18 September 2019

Sustainable fodder farms in Nepal Himalayas

Communities in Dolpa district in Nepal Himalayas live a very difficult life, suffering extreme hardship and poverty. These outlying and remote districts have a poverty rate as high as 72% (as against the national average of 42%) and the severity of poverty is also the highest at 8.2% (as against 3.4% for the plains in Nepal). Agriculture is the sole occupation, and majority of the population comprises smallholder households. Agricultural productivity is however very low due to limited arable land, infertile soils, and climatic conditions that typically allow only one/two cropping seasons a year. Dependence on forests is high, for food supplements, fodder and fuel wood needs of communities, but overexploitation of forests and rangelands is leading to their degradation. Women in Nepal suffer highly discriminatory social and cultural practices. They lag far behind the men in education and health status and are frequently subjected to physical abuse. Due to their lower education levels women also earn between 25-60% less than men. The high altitudes are also subject to severe impacts of climate change - desertification is increasing & droughts are frequent, threatening livelihoods. This is increasing women’s drudgery- women perform the household chores of collecting fodder and fuel wood from the forests, and have to trudge much farther and longer to collect what they need.

Under a Pragya initiative, SHGs were formed in the villages of Ralli (Tripurakot VDC), Funhalduwa (Raha VDC), Byashgard (Lawan VDC) in Dolpa district of Mid-Western Development Region in Nepal. Meetings were held with the Mahila Mandals [village level women’s groups] to share with them details of the activities that would be undertaken in the project and explaining the role and expectations from them in making the interventions effective and useful for the community. Following this, 42 women from three villages were provided comprehensive training on the concept and processes of SHGs. Training of members is an important need for proper functioning of SHGs and training inputs included: Basic mathematics, book keeping, scheduling of meetings, social aspects of women empowerment, basics of lending money, borrowing and repaying. They were also oriented on the registration procedure of SHGs and opening of bank accountsby the local Bank Manager and Cooperative Officer. Post-training, the women were facilitated to open the SHG bank accounts.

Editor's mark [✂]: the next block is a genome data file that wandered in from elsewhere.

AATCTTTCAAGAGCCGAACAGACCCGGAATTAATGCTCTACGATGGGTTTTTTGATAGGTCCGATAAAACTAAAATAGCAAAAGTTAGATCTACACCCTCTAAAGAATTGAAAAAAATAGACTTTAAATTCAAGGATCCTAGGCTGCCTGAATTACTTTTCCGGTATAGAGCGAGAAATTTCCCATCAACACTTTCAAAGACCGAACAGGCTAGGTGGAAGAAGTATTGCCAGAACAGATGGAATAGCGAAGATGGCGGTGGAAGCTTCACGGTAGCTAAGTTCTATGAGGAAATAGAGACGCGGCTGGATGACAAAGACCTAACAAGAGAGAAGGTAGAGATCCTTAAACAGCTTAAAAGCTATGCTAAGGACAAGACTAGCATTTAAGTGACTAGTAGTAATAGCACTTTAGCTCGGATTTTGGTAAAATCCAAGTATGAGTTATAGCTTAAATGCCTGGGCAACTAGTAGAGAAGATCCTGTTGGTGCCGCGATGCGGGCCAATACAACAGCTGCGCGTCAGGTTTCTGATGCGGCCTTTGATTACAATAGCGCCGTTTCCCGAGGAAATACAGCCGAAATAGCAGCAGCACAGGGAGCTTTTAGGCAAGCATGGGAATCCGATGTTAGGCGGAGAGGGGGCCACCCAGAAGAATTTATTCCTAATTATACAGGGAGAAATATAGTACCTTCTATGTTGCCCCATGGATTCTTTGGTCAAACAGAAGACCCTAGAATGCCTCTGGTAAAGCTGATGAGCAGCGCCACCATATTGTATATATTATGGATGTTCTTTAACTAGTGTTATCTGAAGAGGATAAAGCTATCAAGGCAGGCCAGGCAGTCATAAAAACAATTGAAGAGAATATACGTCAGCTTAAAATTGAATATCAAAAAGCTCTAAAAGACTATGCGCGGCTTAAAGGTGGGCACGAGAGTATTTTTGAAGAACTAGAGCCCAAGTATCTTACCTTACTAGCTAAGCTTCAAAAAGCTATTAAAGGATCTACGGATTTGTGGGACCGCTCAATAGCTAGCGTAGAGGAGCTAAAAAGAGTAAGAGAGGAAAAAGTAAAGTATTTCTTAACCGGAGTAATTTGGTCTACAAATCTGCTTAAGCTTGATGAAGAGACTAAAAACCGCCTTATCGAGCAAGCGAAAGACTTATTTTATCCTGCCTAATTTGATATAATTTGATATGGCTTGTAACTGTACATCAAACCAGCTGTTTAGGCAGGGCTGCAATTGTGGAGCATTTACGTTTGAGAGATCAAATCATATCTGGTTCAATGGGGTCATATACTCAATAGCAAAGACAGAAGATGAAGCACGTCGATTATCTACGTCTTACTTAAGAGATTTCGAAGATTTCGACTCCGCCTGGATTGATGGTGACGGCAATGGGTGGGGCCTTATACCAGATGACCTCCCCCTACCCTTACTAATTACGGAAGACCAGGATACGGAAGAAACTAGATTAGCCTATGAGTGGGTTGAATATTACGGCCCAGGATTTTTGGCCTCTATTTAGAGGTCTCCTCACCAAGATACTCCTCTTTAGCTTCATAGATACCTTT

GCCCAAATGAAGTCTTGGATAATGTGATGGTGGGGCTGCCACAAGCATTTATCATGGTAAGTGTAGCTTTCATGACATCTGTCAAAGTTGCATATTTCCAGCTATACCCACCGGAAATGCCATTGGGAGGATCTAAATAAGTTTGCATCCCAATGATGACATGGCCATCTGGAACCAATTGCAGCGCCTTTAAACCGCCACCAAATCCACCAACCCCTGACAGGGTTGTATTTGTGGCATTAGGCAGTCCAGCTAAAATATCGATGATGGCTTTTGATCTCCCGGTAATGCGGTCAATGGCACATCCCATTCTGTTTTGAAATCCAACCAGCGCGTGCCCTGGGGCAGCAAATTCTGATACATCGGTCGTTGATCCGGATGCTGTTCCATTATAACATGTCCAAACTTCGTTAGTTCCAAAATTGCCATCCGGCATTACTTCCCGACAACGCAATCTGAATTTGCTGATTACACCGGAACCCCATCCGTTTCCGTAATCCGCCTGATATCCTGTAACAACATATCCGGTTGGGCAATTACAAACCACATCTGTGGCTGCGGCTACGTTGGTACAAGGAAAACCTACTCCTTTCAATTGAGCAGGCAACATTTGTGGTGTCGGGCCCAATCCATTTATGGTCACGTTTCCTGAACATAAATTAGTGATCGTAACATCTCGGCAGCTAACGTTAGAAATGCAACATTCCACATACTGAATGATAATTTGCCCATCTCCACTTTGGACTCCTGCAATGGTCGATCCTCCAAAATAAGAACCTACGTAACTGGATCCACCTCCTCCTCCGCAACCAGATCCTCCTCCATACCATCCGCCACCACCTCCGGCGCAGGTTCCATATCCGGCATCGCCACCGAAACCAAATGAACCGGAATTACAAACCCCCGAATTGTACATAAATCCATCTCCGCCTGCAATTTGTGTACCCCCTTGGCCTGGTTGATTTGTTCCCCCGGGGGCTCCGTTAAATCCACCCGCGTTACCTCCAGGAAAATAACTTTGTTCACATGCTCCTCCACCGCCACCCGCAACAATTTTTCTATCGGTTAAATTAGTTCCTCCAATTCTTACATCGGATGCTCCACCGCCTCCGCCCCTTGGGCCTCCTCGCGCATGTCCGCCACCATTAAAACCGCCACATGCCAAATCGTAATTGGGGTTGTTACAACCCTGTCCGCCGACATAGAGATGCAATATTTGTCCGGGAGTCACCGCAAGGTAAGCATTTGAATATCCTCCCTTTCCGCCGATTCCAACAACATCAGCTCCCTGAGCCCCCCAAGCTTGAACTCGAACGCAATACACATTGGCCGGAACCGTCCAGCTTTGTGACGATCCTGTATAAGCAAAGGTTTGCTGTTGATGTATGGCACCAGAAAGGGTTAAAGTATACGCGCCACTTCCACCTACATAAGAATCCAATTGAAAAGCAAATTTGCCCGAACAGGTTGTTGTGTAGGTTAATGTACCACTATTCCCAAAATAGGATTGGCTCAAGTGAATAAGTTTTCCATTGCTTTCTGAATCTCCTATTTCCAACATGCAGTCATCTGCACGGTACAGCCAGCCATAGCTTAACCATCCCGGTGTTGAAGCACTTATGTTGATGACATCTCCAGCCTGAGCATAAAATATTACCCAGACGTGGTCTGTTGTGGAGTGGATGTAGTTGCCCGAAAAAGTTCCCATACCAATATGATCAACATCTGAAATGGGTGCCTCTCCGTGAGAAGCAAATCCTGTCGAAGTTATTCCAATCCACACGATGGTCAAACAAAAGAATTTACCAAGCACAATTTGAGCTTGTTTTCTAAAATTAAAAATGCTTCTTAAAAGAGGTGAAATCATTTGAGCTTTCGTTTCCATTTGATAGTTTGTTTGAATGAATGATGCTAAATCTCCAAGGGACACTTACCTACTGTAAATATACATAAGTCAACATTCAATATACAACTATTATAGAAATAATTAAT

Another training program was organized at which group members were trained on reclamation of wastelands and irrigation technologies. The training dealt with wasteland management strategies such as erosion control measures and moisture conservation techniques, facilitating greening through planting economically important tree/shrubs, fuelwood and fodder species and cultivation of horticulture/medicinal plant species for economic benefits. The women were trained by staff from the local Horticulture and Forest departments. Faculty also provided the women with information on state schemes available under the Horticulture and Forest departments that could be accessed by the groups, and leaflets on the schemes were distributed to the SHG members. 

Financial assistance was then provided to the SHGs for land clearing and preparation of fallow lands for cultivation. Each SHG has demarcated 2 acres of wasteland for cultivation of fodder/fuel wood species and saplings of apple. Women in the 3 villages have taken up sowing of corn in an area of 1 acre to meet their fodder requirement for livestock. They have harvested the crop once and this has resulted in reduced number of visits to the forest for collection of fodder. Women now go for fodder collection only twice a week as compared to 5-6 times a week before the establishment of fodder farm. This has enabled them to spend more time with their children and family. 

Field volunteers continued hand holding of these groups by participating in their monthly meetings and assisting them in maintaining registers. The Horticulture department after proper verification of group’s bank account and meeting registers have approved the provision of apple saplings for the 3 SHGs at subsidised rates. Similar application to the Forest department was made for provision of fuelwood species.

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